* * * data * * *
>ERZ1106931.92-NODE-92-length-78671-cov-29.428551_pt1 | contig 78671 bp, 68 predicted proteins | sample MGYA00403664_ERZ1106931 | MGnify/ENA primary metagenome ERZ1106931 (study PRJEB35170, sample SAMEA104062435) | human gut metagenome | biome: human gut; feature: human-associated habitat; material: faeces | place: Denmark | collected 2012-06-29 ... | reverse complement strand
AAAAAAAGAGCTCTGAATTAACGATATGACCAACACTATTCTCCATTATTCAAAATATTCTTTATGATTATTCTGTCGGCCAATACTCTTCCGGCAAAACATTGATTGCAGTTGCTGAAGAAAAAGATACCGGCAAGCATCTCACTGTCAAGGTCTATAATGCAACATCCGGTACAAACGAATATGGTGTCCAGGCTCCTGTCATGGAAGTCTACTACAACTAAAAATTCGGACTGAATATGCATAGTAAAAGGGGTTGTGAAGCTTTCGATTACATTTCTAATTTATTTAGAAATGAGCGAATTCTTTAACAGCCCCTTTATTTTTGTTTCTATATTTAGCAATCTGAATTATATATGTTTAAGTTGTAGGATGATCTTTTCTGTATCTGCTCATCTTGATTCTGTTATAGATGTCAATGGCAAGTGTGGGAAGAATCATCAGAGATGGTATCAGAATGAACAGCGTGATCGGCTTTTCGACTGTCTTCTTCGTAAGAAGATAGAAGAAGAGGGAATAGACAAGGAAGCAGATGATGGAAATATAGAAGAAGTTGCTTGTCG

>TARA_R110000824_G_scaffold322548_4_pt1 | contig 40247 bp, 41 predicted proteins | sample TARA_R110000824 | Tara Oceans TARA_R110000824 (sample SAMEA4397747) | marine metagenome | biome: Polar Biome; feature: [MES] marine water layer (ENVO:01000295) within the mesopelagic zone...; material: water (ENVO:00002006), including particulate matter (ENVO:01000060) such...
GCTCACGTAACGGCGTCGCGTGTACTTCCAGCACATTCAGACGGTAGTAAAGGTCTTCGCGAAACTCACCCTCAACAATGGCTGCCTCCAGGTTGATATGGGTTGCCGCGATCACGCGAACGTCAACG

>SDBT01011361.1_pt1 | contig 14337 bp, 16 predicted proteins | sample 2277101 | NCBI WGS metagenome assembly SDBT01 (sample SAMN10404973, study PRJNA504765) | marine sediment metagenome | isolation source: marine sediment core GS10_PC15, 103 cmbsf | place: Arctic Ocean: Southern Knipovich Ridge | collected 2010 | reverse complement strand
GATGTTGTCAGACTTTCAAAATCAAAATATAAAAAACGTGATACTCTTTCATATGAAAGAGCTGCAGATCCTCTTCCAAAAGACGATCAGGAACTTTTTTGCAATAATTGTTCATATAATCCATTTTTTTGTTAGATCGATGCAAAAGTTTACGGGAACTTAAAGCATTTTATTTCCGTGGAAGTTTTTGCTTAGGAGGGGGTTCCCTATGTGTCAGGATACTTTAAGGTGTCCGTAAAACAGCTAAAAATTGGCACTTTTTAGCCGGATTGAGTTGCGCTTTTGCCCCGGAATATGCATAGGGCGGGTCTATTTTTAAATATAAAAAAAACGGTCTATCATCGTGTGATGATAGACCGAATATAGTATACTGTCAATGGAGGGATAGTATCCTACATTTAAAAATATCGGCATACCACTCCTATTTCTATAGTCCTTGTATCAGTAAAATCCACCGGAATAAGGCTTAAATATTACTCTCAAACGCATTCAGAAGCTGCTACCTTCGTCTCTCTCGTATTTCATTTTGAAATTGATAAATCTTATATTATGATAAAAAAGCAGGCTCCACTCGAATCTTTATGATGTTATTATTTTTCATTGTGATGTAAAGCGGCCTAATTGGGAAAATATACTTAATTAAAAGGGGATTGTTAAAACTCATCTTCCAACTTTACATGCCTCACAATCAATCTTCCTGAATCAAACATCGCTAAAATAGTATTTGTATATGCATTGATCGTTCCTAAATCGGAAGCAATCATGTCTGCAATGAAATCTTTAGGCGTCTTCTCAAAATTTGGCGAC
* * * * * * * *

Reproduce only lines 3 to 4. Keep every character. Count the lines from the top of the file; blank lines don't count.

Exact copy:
>TARA_R110000824_G_scaffold322548_4_pt1 | contig 40247 bp, 41 predicted proteins | sample TARA_R110000824 | Tara Oceans TARA_R110000824 (sample SAMEA4397747) | marine metagenome | biome: Polar Biome; feature: [MES] marine water layer (ENVO:01000295) within the mesopelagic zone...; material: water (ENVO:00002006), including particulate matter (ENVO:01000060) such...
GCTCACGTAACGGCGTCGCGTGTACTTCCAGCACATTCAGACGGTAGTAAAGGTCTTCGCGAAACTCACCCTCAACAATGGCTGCCTCCAGGTTGATATGGGTTGCCGCGATCACGCGAACGTCAACG